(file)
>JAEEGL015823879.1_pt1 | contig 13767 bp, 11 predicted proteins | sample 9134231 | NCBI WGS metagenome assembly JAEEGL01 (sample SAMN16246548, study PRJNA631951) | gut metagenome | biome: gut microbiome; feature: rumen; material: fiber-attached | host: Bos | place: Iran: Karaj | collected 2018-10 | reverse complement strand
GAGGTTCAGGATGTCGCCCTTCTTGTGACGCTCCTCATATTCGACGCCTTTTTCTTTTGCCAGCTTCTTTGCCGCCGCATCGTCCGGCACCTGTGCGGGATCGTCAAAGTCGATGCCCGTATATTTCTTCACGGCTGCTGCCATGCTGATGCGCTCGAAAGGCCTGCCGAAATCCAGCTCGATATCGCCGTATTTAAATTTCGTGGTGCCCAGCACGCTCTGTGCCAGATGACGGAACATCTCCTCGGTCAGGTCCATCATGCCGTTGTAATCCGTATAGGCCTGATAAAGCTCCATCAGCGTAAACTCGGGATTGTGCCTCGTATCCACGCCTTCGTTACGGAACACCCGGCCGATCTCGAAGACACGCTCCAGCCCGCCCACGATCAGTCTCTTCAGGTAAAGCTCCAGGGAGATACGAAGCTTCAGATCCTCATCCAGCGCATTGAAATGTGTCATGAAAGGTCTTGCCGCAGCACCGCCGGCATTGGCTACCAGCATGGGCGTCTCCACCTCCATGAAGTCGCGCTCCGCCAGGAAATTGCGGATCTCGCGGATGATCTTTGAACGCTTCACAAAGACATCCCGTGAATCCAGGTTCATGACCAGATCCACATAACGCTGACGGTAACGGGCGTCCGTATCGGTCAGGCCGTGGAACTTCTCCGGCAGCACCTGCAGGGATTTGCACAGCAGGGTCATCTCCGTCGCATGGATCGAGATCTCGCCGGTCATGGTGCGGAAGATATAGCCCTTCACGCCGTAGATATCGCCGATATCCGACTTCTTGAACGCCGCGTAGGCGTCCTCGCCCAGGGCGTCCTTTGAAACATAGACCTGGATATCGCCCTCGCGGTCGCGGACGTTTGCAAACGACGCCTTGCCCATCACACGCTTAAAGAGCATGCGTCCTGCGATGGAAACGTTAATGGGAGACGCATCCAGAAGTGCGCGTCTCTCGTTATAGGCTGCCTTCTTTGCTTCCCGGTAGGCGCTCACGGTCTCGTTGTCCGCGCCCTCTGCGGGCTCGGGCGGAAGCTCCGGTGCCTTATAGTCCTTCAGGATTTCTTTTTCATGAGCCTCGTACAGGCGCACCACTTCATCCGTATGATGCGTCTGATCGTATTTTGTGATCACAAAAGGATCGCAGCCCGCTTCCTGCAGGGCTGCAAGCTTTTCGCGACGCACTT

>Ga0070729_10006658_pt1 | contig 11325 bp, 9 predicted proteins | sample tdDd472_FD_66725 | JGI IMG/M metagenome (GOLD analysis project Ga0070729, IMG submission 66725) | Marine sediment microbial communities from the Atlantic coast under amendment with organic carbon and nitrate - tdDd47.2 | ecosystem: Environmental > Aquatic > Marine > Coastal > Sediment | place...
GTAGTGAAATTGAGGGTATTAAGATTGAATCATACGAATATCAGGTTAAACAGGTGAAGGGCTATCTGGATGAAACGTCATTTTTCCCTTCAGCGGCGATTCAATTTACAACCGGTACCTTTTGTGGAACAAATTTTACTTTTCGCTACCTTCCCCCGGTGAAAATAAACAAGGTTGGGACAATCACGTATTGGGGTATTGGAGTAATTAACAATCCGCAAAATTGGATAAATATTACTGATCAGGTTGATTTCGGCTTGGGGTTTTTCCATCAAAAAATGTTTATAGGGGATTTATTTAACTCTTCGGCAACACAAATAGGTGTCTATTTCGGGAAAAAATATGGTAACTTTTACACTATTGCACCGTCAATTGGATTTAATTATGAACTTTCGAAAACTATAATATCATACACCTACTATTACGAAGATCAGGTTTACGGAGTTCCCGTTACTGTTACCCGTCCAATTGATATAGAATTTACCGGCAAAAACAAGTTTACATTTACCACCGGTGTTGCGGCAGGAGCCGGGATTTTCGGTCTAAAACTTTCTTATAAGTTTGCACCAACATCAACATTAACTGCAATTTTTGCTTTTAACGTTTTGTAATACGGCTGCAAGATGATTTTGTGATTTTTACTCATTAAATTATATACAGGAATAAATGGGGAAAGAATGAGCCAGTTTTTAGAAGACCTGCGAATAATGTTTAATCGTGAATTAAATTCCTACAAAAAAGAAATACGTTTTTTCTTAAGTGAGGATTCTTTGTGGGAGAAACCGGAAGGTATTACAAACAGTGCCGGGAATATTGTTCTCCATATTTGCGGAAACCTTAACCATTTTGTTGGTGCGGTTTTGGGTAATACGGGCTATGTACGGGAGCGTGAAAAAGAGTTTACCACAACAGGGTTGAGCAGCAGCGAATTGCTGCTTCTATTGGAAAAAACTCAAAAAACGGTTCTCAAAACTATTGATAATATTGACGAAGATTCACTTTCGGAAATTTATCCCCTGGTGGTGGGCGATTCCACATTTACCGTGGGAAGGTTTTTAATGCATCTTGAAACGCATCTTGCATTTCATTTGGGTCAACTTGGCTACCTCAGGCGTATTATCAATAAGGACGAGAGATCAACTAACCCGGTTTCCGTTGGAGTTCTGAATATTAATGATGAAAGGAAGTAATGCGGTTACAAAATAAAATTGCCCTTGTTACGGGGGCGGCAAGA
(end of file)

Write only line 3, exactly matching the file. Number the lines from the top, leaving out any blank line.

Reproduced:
>Ga0070729_10006658_pt1 | contig 11325 bp, 9 predicted proteins | sample tdDd472_FD_66725 | JGI IMG/M metagenome (GOLD analysis project Ga0070729, IMG submission 66725) | Marine sediment microbial communities from the Atlantic coast under amendment with organic carbon and nitrate - tdDd47.2 | ecosystem: Environmental > Aquatic > Marine > Coastal > Sediment | place...